How can romantic attraction be a trap in The Odyssey?
In Homer's Odyssey, Odysseus frequently suffers from the trap of romantic attraction. The best example of this is his encounter with the goddess Circe. After Circe uses magic to turn Odysseus' men into swine, he confronts her. When her magic does not work (Hermes gave him an herbal antidote), she attempts to use her beauty to take Odysseus to bed, where she intends to steal his manhood. Under advice from Hermes, Odysseus turns the tables by forcing Circe to swear by the gods she will not take his manhood. However, Odysseus still goes to bed with her, and he quickly forgets his quest to return home. Ultimately, he spends a year at Circe's house before he finally continues on his journey.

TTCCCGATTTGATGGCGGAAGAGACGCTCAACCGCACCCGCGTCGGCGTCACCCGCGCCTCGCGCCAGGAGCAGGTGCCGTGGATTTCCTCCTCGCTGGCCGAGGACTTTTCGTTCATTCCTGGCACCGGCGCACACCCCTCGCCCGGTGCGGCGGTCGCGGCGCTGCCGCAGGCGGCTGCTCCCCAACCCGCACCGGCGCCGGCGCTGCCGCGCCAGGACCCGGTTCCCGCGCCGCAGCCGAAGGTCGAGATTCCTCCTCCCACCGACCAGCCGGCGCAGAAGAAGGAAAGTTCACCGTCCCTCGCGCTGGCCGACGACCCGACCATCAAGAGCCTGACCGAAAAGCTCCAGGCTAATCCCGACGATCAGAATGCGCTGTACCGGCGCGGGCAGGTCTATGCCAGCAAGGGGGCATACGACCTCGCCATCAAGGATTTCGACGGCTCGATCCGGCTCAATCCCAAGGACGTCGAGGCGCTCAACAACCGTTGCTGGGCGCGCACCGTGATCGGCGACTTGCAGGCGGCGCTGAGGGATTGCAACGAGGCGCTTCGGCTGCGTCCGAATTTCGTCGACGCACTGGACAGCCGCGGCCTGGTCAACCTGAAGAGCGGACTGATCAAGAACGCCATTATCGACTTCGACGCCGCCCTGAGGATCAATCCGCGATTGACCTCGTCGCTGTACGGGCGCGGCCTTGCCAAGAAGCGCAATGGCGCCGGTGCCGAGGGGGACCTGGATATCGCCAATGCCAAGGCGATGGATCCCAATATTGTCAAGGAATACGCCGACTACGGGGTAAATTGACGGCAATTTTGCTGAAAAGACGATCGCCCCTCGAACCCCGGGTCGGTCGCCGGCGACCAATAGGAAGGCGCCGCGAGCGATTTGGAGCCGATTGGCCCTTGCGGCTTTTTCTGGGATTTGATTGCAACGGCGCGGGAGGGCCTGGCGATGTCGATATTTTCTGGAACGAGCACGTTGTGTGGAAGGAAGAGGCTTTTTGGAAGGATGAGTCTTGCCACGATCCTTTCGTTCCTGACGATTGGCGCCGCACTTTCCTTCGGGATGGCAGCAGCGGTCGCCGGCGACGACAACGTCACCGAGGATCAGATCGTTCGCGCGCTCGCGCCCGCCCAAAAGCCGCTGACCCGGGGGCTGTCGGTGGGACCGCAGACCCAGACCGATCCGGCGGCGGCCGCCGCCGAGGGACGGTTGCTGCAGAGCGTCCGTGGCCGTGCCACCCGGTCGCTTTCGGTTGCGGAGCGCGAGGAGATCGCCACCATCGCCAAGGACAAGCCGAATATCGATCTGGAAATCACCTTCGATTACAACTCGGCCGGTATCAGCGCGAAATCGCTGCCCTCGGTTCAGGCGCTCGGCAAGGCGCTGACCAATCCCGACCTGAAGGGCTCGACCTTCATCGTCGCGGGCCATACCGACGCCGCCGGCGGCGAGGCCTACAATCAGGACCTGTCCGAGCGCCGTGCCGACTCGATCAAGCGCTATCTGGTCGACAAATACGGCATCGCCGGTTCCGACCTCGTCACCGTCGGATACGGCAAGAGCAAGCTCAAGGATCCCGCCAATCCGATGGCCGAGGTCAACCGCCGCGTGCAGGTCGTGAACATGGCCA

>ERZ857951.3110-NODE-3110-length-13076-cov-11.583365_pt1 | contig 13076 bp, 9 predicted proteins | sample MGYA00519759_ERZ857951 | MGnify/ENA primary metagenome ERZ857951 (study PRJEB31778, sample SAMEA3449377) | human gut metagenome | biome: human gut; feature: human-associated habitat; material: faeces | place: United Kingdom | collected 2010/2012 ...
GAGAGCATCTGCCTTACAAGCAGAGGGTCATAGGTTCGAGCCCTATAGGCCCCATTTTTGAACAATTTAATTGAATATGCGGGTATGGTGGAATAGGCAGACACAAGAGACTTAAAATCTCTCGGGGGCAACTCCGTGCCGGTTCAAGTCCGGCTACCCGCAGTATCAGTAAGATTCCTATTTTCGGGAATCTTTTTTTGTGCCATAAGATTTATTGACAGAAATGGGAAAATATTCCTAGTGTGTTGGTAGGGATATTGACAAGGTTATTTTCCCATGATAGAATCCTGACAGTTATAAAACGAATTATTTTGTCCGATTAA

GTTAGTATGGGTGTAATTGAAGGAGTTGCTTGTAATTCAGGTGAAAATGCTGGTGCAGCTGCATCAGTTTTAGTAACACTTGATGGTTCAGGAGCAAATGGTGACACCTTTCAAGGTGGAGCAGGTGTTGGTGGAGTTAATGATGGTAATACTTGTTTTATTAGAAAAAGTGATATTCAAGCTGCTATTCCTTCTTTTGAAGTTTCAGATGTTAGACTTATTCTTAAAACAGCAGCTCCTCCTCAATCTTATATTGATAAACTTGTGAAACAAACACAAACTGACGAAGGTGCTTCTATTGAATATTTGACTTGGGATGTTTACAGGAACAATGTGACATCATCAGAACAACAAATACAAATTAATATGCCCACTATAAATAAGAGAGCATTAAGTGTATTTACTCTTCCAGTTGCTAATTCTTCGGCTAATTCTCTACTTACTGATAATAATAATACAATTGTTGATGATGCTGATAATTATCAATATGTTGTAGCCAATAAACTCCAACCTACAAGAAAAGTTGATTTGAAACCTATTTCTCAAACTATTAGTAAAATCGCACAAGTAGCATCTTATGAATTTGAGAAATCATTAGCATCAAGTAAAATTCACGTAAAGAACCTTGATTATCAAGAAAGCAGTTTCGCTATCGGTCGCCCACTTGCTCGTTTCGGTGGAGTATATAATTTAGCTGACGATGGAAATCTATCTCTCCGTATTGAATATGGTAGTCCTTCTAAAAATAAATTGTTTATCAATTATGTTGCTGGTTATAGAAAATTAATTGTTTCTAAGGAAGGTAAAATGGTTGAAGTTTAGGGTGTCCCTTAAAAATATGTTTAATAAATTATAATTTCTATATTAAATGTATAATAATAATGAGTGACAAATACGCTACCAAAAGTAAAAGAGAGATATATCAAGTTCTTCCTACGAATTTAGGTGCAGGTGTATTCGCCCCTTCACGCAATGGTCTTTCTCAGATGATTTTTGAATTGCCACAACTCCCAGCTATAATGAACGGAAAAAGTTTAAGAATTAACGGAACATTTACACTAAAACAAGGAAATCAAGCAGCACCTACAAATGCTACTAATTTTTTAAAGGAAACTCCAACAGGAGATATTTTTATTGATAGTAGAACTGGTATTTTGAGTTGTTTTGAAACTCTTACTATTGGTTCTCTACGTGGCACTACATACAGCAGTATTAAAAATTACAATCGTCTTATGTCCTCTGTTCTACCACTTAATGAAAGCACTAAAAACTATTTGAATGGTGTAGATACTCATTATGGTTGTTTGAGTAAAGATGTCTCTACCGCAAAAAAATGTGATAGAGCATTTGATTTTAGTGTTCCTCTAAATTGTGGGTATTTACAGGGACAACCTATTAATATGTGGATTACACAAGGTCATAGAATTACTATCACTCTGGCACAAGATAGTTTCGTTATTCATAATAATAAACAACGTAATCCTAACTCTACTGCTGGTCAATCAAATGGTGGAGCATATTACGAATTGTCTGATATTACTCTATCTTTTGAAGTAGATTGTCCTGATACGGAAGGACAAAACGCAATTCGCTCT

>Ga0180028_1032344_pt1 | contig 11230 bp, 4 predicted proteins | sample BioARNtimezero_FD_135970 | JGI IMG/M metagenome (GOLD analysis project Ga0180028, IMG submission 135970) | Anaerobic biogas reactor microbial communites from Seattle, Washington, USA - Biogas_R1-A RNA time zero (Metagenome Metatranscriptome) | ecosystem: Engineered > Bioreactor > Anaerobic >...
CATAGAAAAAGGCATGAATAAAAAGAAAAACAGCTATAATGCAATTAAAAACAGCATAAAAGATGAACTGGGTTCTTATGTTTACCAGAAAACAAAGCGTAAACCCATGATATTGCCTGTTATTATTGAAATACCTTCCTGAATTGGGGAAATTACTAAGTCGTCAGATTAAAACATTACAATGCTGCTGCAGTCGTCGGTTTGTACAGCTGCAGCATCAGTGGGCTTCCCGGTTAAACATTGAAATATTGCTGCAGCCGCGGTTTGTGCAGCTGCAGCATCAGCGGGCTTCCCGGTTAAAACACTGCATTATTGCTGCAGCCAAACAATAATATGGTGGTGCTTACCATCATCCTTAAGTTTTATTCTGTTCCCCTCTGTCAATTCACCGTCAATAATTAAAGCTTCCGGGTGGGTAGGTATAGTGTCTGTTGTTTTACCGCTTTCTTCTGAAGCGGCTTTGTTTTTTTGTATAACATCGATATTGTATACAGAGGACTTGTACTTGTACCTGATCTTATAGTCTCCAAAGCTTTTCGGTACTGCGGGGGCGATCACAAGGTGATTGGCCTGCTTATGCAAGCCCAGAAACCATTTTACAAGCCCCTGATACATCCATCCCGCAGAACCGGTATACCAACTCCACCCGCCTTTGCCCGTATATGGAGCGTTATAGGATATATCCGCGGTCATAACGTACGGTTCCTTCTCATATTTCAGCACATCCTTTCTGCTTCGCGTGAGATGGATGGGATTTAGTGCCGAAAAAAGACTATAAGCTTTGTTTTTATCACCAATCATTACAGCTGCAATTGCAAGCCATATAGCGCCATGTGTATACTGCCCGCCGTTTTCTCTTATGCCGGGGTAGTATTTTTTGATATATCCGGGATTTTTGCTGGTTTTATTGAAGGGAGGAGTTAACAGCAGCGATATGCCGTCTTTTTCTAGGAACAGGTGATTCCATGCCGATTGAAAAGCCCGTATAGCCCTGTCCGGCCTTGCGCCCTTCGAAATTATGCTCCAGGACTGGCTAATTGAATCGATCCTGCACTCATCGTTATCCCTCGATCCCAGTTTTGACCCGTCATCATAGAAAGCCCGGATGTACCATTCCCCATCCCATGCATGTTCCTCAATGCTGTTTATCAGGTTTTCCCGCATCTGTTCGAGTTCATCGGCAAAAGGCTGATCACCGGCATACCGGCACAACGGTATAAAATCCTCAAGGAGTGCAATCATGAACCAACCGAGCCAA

Another example you should consider is Calypso's attraction to Odysseus. After Odysseus floats to her island following a shipwreck, the beautiful goddess falls in love with him and refuses to let him leave. Due to her attraction, Odysseus was unable to leave her island for seven years.